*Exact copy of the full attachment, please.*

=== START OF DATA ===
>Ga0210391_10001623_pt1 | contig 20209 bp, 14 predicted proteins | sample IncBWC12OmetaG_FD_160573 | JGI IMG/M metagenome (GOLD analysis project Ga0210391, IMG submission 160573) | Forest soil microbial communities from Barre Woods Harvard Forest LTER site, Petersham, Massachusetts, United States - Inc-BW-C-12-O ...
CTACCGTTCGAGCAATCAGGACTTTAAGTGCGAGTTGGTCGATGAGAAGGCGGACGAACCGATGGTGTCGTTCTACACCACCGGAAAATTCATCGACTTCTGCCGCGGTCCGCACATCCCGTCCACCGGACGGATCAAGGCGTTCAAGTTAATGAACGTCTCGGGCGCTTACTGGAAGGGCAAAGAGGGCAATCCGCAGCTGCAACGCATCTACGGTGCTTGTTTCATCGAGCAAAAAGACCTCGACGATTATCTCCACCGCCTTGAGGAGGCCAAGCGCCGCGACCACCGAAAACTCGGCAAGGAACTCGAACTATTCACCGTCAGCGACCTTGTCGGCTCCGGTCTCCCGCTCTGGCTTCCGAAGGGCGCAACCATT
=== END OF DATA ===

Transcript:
>Ga0210391_10001623_pt1 | contig 20209 bp, 14 predicted proteins | sample IncBWC12OmetaG_FD_160573 | JGI IMG/M metagenome (GOLD analysis project Ga0210391, IMG submission 160573) | Forest soil microbial communities from Barre Woods Harvard Forest LTER site, Petersham, Massachusetts, United States - Inc-BW-C-12-O ...
CTACCGTTCGAGCAATCAGGACTTTAAGTGCGAGTTGGTCGATGAGAAGGCGGACGAACCGATGGTGTCGTTCTACACCACCGGAAAATTCATCGACTTCTGCCGCGGTCCGCACATCCCGTCCACCGGACGGATCAAGGCGTTCAAGTTAATGAACGTCTCGGGCGCTTACTGGAAGGGCAAAGAGGGCAATCCGCAGCTGCAACGCATCTACGGTGCTTGTTTCATCGAGCAAAAAGACCTCGACGATTATCTCCACCGCCTTGAGGAGGCCAAGCGCCGCGACCACCGAAAACTCGGCAAGGAACTCGAACTATTCACCGTCAGCGACCTTGTCGGCTCCGGTCTCCCGCTCTGGCTTCCGAAGGGCGCAACCATT